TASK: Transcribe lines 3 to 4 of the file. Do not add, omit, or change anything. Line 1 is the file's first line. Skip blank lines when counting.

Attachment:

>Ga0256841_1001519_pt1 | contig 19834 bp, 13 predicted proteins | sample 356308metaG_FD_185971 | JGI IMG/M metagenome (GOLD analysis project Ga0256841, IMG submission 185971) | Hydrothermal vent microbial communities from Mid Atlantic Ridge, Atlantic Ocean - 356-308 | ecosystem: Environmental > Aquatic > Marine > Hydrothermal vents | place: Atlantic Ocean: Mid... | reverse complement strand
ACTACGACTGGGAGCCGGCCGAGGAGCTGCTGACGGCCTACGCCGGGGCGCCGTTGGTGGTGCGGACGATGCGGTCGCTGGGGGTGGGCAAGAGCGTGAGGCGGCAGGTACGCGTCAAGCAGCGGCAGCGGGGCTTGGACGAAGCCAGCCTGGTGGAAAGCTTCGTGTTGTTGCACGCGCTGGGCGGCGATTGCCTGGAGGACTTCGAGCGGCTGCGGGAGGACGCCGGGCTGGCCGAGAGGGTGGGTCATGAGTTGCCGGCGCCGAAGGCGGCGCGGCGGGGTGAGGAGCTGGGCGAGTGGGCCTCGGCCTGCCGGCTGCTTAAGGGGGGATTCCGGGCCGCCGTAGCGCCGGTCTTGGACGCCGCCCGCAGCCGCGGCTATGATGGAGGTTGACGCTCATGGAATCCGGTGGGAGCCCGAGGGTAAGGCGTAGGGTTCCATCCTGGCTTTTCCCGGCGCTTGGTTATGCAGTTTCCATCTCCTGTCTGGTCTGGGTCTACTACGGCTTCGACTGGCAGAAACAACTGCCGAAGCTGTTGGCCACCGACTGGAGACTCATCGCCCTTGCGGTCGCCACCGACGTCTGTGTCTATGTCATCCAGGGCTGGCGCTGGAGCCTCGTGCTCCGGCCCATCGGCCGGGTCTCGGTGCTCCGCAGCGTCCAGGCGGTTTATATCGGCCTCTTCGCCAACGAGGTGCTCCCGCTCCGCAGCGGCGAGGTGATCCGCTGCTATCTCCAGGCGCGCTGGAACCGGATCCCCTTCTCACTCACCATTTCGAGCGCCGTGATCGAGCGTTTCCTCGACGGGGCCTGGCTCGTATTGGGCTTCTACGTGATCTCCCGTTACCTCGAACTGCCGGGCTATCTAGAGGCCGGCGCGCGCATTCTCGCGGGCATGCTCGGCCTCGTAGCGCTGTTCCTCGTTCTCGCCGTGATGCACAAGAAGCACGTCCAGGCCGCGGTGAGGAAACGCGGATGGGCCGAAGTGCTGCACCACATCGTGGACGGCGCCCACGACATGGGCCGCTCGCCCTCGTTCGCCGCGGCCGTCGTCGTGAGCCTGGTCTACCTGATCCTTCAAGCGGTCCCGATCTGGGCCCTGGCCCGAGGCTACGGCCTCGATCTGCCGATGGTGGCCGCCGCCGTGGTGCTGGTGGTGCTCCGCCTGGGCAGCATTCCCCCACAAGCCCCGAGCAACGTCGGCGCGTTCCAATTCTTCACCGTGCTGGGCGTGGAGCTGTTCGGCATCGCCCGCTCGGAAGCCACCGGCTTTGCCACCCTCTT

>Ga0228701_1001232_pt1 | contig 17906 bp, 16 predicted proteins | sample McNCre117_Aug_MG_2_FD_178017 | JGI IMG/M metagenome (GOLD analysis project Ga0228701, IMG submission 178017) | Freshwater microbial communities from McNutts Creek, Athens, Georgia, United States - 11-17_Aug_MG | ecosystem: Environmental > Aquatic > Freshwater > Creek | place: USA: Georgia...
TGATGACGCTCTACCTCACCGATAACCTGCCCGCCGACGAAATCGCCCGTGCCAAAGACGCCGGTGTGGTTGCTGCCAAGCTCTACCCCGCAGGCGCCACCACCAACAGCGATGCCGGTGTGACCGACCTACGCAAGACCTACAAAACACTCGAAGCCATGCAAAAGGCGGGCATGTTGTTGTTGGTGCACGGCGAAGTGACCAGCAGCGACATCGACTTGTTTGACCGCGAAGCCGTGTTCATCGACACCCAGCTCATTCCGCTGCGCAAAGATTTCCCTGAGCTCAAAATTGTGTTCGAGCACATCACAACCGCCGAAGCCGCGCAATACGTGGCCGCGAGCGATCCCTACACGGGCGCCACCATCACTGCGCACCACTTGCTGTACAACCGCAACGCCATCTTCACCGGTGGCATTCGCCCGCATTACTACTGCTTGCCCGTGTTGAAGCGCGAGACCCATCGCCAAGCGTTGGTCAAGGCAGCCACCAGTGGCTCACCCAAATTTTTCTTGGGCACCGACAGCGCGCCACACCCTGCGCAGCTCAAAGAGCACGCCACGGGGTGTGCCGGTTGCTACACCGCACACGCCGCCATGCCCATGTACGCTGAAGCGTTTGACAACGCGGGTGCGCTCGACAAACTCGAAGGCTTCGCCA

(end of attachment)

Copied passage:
>Ga0228701_1001232_pt1 | contig 17906 bp, 16 predicted proteins | sample McNCre117_Aug_MG_2_FD_178017 | JGI IMG/M metagenome (GOLD analysis project Ga0228701, IMG submission 178017) | Freshwater microbial communities from McNutts Creek, Athens, Georgia, United States - 11-17_Aug_MG | ecosystem: Environmental > Aquatic > Freshwater > Creek | place: USA: Georgia...
TGATGACGCTCTACCTCACCGATAACCTGCCCGCCGACGAAATCGCCCGTGCCAAAGACGCCGGTGTGGTTGCTGCCAAGCTCTACCCCGCAGGCGCCACCACCAACAGCGATGCCGGTGTGACCGACCTACGCAAGACCTACAAAACACTCGAAGCCATGCAAAAGGCGGGCATGTTGTTGTTGGTGCACGGCGAAGTGACCAGCAGCGACATCGACTTGTTTGACCGCGAAGCCGTGTTCATCGACACCCAGCTCATTCCGCTGCGCAAAGATTTCCCTGAGCTCAAAATTGTGTTCGAGCACATCACAACCGCCGAAGCCGCGCAATACGTGGCCGCGAGCGATCCCTACACGGGCGCCACCATCACTGCGCACCACTTGCTGTACAACCGCAACGCCATCTTCACCGGTGGCATTCGCCCGCATTACTACTGCTTGCCCGTGTTGAAGCGCGAGACCCATCGCCAAGCGTTGGTCAAGGCAGCCACCAGTGGCTCACCCAAATTTTTCTTGGGCACCGACAGCGCGCCACACCCTGCGCAGCTCAAAGAGCACGCCACGGGGTGTGCCGGTTGCTACACCGCACACGCCGCCATGCCCATGTACGCTGAAGCGTTTGACAACGCGGGTGCGCTCGACAAACTCGAAGGCTTCGCCA